In the late eighties, I was a mullet-headed, mischievous, badly-behaved, emotionally-affected soon-to-be teenager. My interest in girls and rock music was beginning to supersede that of school achievements and Little League. I was a fifth grader obsessed with heavy metal and Sunset Strip Aqua Net culture - one that flowered with a curly mullet, stripes shaved in the side, a sizable cassette tape collection and Columbia House debt, and stonewashed denim jackets with Guns N' Roses, Metallica, and Motley Crue back patches (fellow JamBase writer/childhood friend-in-metal Robbie "W.K." Krevolin wore a Def Leopard Pyromania backpatch). While my peers stayed up past midnight on Saturdays for Saturday Night Live, we were waiting on Rikki Rachtman for MTV's Headbanger's Ball. Though I lived in the cozy confines of Cherry Hill, New Jersey, something told me I belonged on the seedy side of Sunset Boulevard.

Motley Crue :: Back In The Day
For a long time, my parents would not allow me to attend any concerts, but after a while they relented, and my life as I knew it was never the same. Since I was only twelve years old, my father had to accompany us, but we were going to see Motley Crue!

My first concert that I decided to go to on my own remains the true "first day of the rest of my life." Live music and the adventures that accompany it have commandeered my life and identity for the past fifteen years. The birth of a passion took place at the Spectrum in Philadelphia - a venue that would later house many glorious Grateful Dead and Phish shows. But it was born with the Crue, twice - first with Faster Pussycat supporting, the following time with Warrant. And my dad, well, he drove us there.

There is nothing like arena rock bombast, none greater than that of the Motley Crue's Dr. Feelgood tour. At twelve, I was well-versed in Motley lore - the poverty and punkish freedom of the Sunset Strip beginnings, the comedic occult influence of the brilliant sophomore effort Shout at the Devil, the US Festival triumph of 1983, and the descent into the black holes of rock and roll excess (which is marvelously described by the band and author Neil Strauss in their must-read autobiography The Dirt). There was also singer Vince Neil's conviction for vehicular manslaughter in the drunk driving death of Hanoi Rocks drummer Razzle, the now infamous overdose of bassist Nikki Sixx, who was shooting dope with Guns N' Roses drummer Steven Adler and Ratt's late Robbin Crosby, and of course there was drummer and resident badass Tommy Lee's ever-dramatic life of blondes, booze, blow, and blows. Theirs was a story and a world all its own. It was as if Motley read the Led Zeppelin bible Hammer of the Gods, and attempted to live out the hedonistic tales every day of their lives.

Motley Crue :: Still Back In The Day
The whole Motley juggernaut was like a tragic soap opera, and it was my earliest experience of feeling a connection to a band through their music and their personas. It would be another two-plus years before I would see the Grateful Dead perform for the first time, which redirected my interests north of the Sunset Strip toward the Bay Area.

Under the guidance of renowned rockstar rehabilitation counselor Bob Timmons, the Crue had sobered up for Dr. Feelgood, (no really, they did) and the entire tour was supervised. It lasted over two years without any member falling off the wagon. At the time of this concert in 1989, this show was groundbreaking in its massive production, which included many stage changes, obscene amounts of pyrotechnics, and voluptuous blonde chicks singing backup dressed as nurses. Tommy Lee traveled around the rafters atop the arena, drumming on a motorized electric drum set wearing only a black leather-studded jockstrap and a mane of long hair.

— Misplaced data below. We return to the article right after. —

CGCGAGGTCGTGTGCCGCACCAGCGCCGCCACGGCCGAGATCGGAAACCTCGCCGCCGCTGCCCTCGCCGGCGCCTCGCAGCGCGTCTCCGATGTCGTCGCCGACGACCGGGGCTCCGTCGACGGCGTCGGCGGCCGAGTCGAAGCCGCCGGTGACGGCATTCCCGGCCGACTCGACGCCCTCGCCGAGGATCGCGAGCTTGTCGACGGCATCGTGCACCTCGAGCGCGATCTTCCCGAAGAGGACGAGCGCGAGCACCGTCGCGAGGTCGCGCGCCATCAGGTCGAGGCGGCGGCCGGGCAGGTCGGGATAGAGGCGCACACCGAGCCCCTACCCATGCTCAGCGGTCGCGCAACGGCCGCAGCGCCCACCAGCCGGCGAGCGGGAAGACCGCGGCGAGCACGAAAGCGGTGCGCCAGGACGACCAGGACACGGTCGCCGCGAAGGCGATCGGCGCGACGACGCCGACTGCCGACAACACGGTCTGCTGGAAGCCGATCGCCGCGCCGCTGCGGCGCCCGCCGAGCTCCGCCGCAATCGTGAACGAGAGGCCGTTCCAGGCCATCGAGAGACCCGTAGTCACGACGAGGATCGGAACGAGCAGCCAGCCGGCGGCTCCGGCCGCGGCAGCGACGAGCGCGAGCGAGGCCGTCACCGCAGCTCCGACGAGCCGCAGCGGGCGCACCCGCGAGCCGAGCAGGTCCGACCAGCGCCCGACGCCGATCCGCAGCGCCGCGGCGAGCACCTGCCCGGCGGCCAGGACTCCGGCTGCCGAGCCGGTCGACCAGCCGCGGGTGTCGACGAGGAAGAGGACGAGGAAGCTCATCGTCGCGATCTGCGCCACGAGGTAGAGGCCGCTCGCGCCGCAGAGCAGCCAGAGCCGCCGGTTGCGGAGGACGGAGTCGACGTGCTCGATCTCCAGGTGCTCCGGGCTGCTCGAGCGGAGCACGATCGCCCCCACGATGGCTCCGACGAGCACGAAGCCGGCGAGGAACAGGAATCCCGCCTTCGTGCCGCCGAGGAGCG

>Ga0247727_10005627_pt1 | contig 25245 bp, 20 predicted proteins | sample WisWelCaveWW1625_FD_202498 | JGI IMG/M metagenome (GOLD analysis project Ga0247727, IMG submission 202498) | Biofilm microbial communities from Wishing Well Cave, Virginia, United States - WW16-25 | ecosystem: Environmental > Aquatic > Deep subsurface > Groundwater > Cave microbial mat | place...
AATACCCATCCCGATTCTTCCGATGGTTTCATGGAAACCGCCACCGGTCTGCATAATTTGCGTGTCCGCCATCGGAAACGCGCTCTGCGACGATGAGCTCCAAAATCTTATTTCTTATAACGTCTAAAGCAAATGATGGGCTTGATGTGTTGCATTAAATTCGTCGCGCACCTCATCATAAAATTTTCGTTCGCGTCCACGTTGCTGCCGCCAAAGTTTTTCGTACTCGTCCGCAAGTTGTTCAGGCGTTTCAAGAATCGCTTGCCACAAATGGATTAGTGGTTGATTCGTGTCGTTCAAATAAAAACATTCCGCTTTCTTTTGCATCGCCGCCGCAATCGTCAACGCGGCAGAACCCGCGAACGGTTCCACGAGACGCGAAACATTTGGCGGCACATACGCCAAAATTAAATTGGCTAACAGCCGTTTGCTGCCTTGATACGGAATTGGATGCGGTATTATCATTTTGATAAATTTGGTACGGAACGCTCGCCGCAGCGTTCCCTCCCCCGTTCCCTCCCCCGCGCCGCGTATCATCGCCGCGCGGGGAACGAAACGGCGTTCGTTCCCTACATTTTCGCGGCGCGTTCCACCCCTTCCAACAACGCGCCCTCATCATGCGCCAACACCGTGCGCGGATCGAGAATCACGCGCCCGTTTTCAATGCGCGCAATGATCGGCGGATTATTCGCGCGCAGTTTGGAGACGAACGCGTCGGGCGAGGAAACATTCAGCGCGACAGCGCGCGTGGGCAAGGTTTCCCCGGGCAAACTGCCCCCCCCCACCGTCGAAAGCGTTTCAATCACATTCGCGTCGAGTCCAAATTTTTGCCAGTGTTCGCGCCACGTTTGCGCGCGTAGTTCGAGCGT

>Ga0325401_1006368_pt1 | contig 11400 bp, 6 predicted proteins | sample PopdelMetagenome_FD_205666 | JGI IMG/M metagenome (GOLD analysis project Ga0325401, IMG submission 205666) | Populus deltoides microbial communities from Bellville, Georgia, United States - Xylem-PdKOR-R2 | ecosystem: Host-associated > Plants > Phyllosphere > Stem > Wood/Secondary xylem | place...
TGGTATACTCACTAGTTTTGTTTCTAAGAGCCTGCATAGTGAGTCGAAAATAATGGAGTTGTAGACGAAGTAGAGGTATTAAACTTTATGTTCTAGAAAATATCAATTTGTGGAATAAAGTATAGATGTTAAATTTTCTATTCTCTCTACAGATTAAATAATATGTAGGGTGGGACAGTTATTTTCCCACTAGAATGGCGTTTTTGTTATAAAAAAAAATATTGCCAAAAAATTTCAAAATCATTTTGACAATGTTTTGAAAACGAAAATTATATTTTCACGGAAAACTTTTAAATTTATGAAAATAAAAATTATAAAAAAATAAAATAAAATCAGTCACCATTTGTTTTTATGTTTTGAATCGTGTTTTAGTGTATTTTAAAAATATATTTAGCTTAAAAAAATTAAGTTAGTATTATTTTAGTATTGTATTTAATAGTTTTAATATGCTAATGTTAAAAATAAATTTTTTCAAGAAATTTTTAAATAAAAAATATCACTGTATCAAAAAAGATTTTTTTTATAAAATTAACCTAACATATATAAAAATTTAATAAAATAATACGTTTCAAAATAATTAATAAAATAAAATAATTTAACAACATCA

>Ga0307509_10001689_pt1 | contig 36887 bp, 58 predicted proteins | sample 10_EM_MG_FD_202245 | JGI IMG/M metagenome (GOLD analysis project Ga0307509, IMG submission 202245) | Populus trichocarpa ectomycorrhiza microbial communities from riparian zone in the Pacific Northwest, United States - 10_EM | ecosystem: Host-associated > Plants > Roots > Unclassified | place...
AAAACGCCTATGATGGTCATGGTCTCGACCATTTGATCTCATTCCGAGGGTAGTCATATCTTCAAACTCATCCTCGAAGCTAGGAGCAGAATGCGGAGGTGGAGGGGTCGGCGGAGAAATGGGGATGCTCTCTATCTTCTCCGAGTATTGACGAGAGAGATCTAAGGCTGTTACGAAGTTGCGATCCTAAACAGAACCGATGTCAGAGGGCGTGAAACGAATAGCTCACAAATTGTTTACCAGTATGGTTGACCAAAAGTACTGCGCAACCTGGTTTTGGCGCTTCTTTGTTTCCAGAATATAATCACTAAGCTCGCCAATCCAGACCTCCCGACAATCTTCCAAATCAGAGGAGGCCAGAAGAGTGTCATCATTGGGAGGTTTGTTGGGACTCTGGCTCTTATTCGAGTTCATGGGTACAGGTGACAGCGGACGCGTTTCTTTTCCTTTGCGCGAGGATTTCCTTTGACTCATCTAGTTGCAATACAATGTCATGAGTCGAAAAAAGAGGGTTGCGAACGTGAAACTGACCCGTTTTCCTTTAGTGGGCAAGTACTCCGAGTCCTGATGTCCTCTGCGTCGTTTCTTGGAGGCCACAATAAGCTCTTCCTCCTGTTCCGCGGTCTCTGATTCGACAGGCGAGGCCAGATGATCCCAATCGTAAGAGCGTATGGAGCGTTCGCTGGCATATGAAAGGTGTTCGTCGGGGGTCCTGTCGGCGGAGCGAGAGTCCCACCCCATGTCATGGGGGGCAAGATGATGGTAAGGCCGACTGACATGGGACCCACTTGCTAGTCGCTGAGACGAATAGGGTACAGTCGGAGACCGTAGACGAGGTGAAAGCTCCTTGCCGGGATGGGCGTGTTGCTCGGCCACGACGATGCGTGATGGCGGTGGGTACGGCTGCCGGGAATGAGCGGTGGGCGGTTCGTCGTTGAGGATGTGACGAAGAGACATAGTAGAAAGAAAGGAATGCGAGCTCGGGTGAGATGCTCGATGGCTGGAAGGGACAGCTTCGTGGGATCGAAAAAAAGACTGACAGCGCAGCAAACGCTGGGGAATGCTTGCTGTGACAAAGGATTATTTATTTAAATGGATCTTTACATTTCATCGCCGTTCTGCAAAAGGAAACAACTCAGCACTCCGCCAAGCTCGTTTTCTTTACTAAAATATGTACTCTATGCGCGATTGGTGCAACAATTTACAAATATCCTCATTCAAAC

Motley Crue :: 2005 Press Shot
This was my introduction to rock and roll, and unlike the musically superior Guns N' Roses, Motley Crue was able to transcend from their albums and photo sessions to deliver the goods over the top in the live setting. Though the songs themselves are relatively elementary in composition, their performances were legendary because of the whole package - musically tight and well executed with all the bells and whistles. These nights in Philly way back when were solid evidence that the sober Motley Crue on the Feelgood tour was the peak of the Sunset Strip scene. It was to be their final days on top.

Soon after, Vince left the band, and Motley began a steady decline that bottomed out when Tommy Lee saw prison time for spousal abuse. He left Motley Crue soon after, and though Vince had returned, Motley just wasn't cool anymore.

Soon it would all be gone, along with most of the huge bands of their genre. In 1992, there were countless bands of big hair, Ibanez guitars, and eyeliner power ballads. The airwaves were littered with carbon copies of the most popular bands (similar to what the jam scene has experienced). Soon MTV began to show a video from some Seattle band Nirvana called "Smells Like Teen Spirit," and shortly thereafter the movie Singles and its soundtrack were released. The tides were turning away from LA and north toward Seattle. Flannel shirts replaced leather pants, grimy mops of hair and scruffy beards were in, big hair and pink guitars were out. It was heroin instead of cocaine. Most notable were changes in the subject matter and production value of the studio recordings, which now sounded like they were recorded in a garage. They were stripped-down live performances devoid of showmanship or pyrotechnics. It was all over for the Sunset Strip scene.

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